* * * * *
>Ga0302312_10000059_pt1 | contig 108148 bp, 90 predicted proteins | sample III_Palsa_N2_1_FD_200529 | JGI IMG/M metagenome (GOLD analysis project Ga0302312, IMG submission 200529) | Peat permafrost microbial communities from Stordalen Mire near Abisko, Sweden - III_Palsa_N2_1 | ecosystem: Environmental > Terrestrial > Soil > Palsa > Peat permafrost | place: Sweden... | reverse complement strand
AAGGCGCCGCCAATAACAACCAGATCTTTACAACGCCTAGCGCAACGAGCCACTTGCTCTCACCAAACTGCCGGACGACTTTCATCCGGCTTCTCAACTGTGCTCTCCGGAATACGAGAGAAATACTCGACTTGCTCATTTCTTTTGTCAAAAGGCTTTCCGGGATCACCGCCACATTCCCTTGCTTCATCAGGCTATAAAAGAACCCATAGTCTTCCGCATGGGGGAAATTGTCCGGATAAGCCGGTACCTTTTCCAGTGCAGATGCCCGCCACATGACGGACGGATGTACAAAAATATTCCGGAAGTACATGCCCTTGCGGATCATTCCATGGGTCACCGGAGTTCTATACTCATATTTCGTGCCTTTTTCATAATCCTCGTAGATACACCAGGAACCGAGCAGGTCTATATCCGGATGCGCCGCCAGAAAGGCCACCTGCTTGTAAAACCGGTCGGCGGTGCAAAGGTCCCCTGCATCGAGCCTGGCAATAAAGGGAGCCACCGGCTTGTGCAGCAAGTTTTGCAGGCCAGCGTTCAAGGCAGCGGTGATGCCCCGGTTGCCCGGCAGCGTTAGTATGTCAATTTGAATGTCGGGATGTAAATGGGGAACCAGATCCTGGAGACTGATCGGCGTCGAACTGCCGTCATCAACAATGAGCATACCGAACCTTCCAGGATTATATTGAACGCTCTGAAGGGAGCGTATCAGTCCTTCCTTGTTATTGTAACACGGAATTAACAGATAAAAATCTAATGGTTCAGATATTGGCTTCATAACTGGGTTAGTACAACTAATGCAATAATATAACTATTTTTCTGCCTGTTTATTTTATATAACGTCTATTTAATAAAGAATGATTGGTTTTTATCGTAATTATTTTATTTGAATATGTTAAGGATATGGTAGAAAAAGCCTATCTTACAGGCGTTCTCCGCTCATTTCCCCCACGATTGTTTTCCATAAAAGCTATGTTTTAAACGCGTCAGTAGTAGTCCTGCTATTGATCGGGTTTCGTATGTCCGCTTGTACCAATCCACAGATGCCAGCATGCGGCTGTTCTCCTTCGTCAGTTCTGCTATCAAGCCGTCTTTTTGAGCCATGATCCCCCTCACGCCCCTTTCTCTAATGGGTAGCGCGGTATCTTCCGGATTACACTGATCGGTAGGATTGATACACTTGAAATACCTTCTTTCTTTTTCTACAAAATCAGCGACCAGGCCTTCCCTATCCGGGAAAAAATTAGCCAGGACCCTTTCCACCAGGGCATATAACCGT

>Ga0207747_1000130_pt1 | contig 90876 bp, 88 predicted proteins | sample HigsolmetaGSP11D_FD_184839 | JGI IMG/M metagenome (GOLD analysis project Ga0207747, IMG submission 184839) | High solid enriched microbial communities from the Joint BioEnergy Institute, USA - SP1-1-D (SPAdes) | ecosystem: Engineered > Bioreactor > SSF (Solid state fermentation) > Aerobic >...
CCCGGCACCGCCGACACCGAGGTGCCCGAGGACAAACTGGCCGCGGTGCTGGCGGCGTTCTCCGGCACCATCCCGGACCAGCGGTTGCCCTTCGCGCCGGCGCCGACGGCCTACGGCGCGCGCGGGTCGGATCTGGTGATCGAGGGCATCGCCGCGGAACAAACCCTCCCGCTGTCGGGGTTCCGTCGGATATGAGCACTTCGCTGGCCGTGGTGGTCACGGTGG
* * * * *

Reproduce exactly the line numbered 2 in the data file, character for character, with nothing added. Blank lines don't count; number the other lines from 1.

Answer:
AAGGCGCCGCCAATAACAACCAGATCTTTACAACGCCTAGCGCAACGAGCCACTTGCTCTCACCAAACTGCCGGACGACTTTCATCCGGCTTCTCAACTGTGCTCTCCGGAATACGAGAGAAATACTCGACTTGCTCATTTCTTTTGTCAAAAGGCTTTCCGGGATCACCGCCACATTCCCTTGCTTCATCAGGCTATAAAAGAACCCATAGTCTTCCGCATGGGGGAAATTGTCCGGATAAGCCGGTACCTTTTCCAGTGCAGATGCCCGCCACATGACGGACGGATGTACAAAAATATTCCGGAAGTACATGCCCTTGCGGATCATTCCATGGGTCACCGGAGTTCTATACTCATATTTCGTGCCTTTTTCATAATCCTCGTAGATACACCAGGAACCGAGCAGGTCTATATCCGGATGCGCCGCCAGAAAGGCCACCTGCTTGTAAAACCGGTCGGCGGTGCAAAGGTCCCCTGCATCGAGCCTGGCAATAAAGGGAGCCACCGGCTTGTGCAGCAAGTTTTGCAGGCCAGCGTTCAAGGCAGCGGTGATGCCCCGGTTGCCCGGCAGCGTTAGTATGTCAATTTGAATGTCGGGATGTAAATGGGGAACCAGATCCTGGAGACTGATCGGCGTCGAACTGCCGTCATCAACAATGAGCATACCGAACCTTCCAGGATTATATTGAACGCTCTGAAGGGAGCGTATCAGTCCTTCCTTGTTATTGTAACACGGAATTAACAGATAAAAATCTAATGGTTCAGATATTGGCTTCATAACTGGGTTAGTACAACTAATGCAATAATATAACTATTTTTCTGCCTGTTTATTTTATATAACGTCTATTTAATAAAGAATGATTGGTTTTTATCGTAATTATTTTATTTGAATATGTTAAGGATATGGTAGAAAAAGCCTATCTTACAGGCGTTCTCCGCTCATTTCCCCCACGATTGTTTTCCATAAAAGCTATGTTTTAAACGCGTCAGTAGTAGTCCTGCTATTGATCGGGTTTCGTATGTCCGCTTGTACCAATCCACAGATGCCAGCATGCGGCTGTTCTCCTTCGTCAGTTCTGCTATCAAGCCGTCTTTTTGAGCCATGATCCCCCTCACGCCCCTTTCTCTAATGGGTAGCGCGGTATCTTCCGGATTACACTGATCGGTAGGATTGATACACTTGAAATACCTTCTTTCTTTTTCTACAAAATCAGCGACCAGGCCTTCCCTATCCGGGAAAAAATTAGCCAGGACCCTTTCCACCAGGGCATATAACCGT